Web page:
After taping it I sawed the board so that it was just a little less than a diameter of the tire. I then preceded with drilling 4 holes in each corner of the board and 4 corresponding holes in the tire. If you are as bad at measuring as me you can simply do like me and place the board on the tire and drill straight through the board and tire. Just be carefull not to move the board as you are drilling because that defeats the purpose of doing it this way:-)

I then fastened the board on the tire using some bolts, rings and nuts. The rings (not sure what you call them) are there in case wear and tear could make the holes bigger and then the bolt and nuts would not keep the Makiwara together.

I personally had a wall type striking post with industrial rubber which I then fastened to the board using 4 wooden screws. You can buy that from e-bay for a few dollars or you can use some other kind of padding. 
Ready for practise at 05:00 AM

I fixed and eye bolt at the top of the tire makiwara to facilitate hanging since I believed I could use it when it was fixed to the wall, but after a few test shots (I smacked it a little around) my neightbours came running

believing that some vandals were tearing down the house. Therefore you should only use this if you have your own house, garage or something similar where neighbours are not around. Personally I now use it by attaching it to a tree using cargo strops:-)

I keep the tiremakiwara in my car and before work I park my car next to a forrest and fix the tire to a tree and start practising:-)Great way to start the work day;)

Here is a video of a guy making the same type of eqipment if you do not get the description I wrote above:

Like I said, I will not go into training in this post, but I will in not the too far future gather some tips, videos and resources. My friend and fellow blogger Colin Wee actually made a 20 minute video for me after I told him I wanted to start with this kind of training, If you read this Colin: Thank you:-) For the rest of you "regular readers" the film can be seen below:

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  1. Wow!! thats A grade stuff!! would like to create one myself some day..

    1. I highly reccomend that you make one Amrullah. I have practised for 14 years now, and I am almost embarrased to say that training a few sessions With this has completly changed the way I view most of Our basic techniques and effective powergeneration. And I have worked a lot on Heavy bags etc over the years.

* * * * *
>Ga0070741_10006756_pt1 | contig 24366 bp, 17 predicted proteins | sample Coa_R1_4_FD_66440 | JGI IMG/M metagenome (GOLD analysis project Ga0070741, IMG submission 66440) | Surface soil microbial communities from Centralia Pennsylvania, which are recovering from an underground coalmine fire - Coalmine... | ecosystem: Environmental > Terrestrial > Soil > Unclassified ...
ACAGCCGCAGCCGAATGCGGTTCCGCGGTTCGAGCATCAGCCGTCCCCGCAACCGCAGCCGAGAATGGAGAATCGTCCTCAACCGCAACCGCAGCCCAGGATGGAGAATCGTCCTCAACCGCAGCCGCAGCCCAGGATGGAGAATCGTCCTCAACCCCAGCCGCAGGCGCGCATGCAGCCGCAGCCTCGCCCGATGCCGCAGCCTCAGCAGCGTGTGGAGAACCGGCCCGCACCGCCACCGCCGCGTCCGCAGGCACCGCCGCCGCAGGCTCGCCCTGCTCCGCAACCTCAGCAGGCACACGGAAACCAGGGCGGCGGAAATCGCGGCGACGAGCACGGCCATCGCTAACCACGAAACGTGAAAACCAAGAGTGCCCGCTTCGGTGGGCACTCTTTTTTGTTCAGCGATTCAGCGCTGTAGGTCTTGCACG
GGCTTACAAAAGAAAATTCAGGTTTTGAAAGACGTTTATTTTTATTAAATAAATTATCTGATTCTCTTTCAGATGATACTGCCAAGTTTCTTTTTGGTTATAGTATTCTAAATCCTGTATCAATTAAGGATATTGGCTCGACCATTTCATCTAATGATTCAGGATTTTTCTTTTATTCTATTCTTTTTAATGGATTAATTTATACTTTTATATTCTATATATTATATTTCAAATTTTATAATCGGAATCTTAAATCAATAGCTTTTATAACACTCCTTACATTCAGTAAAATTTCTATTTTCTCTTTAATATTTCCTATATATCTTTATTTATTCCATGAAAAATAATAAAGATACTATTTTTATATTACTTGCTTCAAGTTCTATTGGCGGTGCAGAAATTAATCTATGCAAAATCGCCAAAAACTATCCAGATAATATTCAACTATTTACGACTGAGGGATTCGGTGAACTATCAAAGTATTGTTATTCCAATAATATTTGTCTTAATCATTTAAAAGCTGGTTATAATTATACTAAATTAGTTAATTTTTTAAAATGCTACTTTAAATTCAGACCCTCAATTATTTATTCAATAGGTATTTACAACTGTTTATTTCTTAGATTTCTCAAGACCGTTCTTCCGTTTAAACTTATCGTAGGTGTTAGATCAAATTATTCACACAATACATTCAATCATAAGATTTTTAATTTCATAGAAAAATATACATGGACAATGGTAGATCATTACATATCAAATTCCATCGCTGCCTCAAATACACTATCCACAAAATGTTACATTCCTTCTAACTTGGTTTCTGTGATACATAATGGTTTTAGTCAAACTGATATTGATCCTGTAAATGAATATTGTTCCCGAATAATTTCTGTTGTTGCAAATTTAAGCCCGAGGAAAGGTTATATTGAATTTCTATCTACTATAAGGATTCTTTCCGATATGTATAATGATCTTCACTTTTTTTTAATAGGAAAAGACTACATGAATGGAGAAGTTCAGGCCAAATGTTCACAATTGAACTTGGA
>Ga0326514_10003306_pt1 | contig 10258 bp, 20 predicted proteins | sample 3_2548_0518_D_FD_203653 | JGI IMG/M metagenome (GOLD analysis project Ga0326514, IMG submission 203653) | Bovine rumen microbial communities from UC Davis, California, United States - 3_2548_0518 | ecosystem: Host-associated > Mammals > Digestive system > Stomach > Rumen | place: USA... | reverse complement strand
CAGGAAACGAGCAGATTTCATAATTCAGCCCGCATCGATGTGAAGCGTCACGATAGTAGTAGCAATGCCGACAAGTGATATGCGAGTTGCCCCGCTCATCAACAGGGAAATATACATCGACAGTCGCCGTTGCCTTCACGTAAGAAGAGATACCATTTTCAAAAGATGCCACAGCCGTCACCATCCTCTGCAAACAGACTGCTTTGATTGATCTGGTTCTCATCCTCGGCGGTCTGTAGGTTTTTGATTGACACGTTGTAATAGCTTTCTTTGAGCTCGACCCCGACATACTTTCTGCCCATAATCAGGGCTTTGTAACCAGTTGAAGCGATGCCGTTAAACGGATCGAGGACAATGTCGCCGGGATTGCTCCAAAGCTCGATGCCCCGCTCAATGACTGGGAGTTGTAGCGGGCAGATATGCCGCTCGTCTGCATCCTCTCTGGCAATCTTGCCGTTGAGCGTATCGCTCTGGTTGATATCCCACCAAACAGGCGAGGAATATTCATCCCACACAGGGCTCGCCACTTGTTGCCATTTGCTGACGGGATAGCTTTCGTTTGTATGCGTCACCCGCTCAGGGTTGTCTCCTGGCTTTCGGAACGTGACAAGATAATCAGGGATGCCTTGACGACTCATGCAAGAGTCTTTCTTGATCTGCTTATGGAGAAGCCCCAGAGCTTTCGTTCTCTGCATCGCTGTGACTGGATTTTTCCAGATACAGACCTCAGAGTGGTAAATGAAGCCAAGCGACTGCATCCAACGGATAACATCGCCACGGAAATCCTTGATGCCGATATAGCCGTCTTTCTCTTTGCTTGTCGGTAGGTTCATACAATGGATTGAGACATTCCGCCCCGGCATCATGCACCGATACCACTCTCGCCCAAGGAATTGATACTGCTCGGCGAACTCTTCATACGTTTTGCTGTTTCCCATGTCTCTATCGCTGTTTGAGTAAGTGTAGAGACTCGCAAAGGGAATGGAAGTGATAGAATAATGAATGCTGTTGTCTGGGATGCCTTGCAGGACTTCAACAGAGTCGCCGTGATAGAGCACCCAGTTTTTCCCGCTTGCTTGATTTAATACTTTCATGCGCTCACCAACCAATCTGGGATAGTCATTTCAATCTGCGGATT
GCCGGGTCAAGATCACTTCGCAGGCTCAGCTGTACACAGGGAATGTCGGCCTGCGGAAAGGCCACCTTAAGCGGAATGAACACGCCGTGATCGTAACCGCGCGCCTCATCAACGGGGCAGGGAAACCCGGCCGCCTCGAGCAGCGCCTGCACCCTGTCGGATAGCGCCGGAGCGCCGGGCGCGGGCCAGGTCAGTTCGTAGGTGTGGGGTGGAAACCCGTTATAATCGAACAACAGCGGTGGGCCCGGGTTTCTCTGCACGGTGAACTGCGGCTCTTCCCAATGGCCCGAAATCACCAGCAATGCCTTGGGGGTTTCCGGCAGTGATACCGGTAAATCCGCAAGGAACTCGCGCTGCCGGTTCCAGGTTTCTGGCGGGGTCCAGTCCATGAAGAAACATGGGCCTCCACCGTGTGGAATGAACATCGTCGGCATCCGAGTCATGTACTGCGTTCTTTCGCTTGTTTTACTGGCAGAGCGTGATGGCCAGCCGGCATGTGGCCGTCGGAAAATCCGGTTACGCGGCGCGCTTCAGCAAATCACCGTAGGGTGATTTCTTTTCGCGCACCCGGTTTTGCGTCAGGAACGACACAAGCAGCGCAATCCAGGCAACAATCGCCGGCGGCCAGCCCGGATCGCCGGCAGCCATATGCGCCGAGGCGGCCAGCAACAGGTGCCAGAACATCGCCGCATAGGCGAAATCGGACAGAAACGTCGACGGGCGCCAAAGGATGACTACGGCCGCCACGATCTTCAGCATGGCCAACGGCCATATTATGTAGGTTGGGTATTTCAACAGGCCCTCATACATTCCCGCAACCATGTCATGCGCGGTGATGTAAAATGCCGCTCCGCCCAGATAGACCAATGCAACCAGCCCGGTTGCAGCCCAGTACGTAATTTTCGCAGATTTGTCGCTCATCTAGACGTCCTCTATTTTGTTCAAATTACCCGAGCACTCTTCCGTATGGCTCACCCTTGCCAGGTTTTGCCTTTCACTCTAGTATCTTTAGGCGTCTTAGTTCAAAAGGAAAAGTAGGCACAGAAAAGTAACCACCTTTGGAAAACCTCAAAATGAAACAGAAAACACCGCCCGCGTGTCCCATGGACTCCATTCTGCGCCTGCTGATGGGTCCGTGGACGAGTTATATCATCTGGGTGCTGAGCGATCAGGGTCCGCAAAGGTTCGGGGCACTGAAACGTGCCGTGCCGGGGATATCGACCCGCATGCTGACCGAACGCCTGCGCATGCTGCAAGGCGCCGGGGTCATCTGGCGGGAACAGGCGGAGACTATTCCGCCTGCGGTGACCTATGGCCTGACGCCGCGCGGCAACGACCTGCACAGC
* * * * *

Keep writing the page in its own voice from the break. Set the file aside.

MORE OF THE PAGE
2. Good work, Ørjan. I've linked my two posts to this one. Cheers, Colin

    1. Thanks Colin:-) I will provide a link to that partiqular post of Yours when I publish the post on Resources of Makkiwara training in the not too distant future:-)

  3. That is pretty awesome. I wish one day to be able to make makiwaras or kong gos. Would you say A kong go? or just Kong Go without the a?

    I need to hit things. Living in an apartment you cannot hit anything or make loud noises without getting into trouble. I want to live in a house sooo bad.

    1. If you have trees around you can do like I do and strop it to a tree while training and take it home when you dont (or leave it in the car if you have one). I live in a house but as you read I could not use it since the buildings were so Close together.

      As for pronounciation I would say dallyon joo as that is my preffered Korean term for it (I know what it means). I have only seen the "Kwon Go" term in English articles on traditional taekwondo. Kwon is the same as in TaeKWONdo but Go is probably pretty straight forward as it is allready transcribed into English by the articles Authors:-)

  4. Wow, this is awesome! I have to try it! BTW, those rings are called washers ;)

    1. I can not recommend Makkiwara practise enough! It is a complete game changer and will change how you do your art so profoundly that I still have not summoned the Words to Write a blog post about it other than this one :-)

  5. there's some pretty good "back and forth" with a few skeptics. Used tyres 

  6. Hi! Thanks for the great information you havr provided! You have touched on crucuial points!